This Canadian man went 86.65 MPH on muscle power alone, setting a new record

Aerovelo human-powered speed record
Screen capture Youtube

The world record for the fastest human-powered vehicle now belongs to the Aerovelo team from Toronto. The rider of the special streamlined recumbent bike was Todd Reichert, a PhD in Aerospace Engineering and the founder of Aerovelo, but this was a team effort with over 15 people contributing.

The record was broken at the World Human-Powered Speed Challenge in Battle Mountain, Nevada, this past weekend. The record was certified by the International Human Powered Vehicle Association:

On Thursday morning, Sept 17th, Todd Reichert set a new Men's 200M record of 85.71 mph in Team AeroVelo's Eta.

The new record is 2.58 mph faster than the 83.13 mph record set by Sebastiaan Bouwier of HPV Team Delft in Velox 3 on September 14th, 2013.

The team subsequently broke its own record: "On Friday evening, Sept 18th, Todd set another record at 86.50 mph in Eta. On Saturday evening, Sept 19th, Todd went even faster, recording 86.65 mph."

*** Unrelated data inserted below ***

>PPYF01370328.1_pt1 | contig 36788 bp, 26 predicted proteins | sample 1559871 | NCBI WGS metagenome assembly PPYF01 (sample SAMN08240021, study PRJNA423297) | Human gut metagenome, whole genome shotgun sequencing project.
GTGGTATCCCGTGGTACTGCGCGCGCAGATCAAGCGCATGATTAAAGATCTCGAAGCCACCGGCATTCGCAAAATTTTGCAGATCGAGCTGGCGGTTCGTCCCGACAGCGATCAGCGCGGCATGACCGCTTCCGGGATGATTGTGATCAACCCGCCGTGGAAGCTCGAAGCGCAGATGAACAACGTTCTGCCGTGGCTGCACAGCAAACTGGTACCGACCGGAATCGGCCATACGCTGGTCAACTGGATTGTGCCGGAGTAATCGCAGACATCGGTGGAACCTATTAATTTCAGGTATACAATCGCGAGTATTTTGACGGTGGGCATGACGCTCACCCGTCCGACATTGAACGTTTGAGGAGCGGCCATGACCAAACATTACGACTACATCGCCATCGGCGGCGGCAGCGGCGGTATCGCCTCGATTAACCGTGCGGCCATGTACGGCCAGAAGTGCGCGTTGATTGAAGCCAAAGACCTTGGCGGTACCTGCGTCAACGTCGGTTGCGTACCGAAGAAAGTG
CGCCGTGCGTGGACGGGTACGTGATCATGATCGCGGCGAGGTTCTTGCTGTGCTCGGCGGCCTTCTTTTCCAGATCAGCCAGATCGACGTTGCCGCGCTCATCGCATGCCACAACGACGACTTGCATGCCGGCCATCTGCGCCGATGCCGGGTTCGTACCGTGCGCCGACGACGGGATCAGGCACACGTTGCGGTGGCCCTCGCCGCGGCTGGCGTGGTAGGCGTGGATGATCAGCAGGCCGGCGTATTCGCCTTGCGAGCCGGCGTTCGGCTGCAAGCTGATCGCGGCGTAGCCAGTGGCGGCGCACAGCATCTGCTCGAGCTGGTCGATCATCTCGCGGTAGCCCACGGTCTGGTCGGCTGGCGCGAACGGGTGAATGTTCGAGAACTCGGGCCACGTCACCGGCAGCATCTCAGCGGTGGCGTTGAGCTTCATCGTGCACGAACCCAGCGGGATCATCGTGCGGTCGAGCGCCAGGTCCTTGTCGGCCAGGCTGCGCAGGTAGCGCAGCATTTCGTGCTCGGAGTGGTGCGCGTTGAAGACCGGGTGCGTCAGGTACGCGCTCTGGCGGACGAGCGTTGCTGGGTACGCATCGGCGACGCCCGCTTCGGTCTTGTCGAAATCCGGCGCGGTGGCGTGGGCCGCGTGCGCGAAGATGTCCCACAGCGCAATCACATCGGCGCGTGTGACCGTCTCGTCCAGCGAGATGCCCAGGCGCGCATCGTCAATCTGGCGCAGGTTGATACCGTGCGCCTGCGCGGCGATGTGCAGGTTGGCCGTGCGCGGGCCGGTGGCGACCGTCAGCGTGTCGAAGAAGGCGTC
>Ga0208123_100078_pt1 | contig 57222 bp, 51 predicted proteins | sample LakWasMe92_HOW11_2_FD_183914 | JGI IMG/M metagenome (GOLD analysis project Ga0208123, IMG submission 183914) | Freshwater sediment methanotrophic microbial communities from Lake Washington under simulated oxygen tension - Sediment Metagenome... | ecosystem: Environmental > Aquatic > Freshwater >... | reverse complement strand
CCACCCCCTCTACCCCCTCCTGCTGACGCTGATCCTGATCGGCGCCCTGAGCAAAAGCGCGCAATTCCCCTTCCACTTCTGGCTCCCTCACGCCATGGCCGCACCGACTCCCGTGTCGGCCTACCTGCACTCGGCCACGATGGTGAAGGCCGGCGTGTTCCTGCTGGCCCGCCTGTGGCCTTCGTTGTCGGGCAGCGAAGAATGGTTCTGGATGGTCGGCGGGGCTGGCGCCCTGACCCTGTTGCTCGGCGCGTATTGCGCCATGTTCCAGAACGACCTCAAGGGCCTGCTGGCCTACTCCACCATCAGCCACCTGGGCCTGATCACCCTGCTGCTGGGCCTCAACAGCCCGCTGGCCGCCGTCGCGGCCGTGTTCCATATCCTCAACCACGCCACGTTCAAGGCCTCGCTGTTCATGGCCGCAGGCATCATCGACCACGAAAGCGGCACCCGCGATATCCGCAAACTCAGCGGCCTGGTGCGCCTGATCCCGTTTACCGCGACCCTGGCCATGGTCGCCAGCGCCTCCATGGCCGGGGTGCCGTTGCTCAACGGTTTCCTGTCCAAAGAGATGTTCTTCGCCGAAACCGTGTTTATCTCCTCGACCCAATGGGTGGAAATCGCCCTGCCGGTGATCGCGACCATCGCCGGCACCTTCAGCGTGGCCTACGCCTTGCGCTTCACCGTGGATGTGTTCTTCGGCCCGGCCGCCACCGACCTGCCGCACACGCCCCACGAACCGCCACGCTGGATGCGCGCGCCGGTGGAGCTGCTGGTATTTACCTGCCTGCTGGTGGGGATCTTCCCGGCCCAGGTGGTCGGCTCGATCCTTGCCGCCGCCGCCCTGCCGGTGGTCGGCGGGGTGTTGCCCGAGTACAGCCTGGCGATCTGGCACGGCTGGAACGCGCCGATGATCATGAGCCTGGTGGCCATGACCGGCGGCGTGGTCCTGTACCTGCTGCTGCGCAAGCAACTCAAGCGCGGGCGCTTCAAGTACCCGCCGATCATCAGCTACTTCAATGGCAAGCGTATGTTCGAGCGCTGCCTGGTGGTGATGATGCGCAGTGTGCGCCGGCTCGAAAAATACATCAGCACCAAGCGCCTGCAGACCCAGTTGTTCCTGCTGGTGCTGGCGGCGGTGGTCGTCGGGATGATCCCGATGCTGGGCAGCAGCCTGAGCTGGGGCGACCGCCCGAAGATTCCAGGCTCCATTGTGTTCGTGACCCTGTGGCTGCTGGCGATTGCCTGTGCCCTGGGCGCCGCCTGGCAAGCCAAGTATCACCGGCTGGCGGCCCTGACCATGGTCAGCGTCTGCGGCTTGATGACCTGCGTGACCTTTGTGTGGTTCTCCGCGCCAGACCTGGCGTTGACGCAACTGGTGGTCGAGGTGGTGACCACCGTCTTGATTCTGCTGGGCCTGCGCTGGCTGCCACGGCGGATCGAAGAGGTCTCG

Aerovelo human-powered speed recordYoutube/Screen capture

It takes 8 km (5 miles) to reach top speed. The racers are clocked during a 200-meter stretch and then take another kilometer to decelerate.

The bullet-shaped vehicle was custom built around Reichert, a national-level cyclist, so that it was as low and narrow as possible so as to minimize air drag. It is built of carbon fiber composites and every one of the mechanical parts has been optimized for speed.

Here's the video showing what the runs were like:

Aerovelo human-powered speed recordYoutube/Screen capture

As you can see above, keep the weight down and aerodynamics were top priorities, so Todd Reichert had to look at the road ahead on a LCD screen, which was no doubt lighter and less disruptive to the slipperiness of the bike than building a transparent windshield would have been.

Via Aerovelo, CBC

Tags: Bikes

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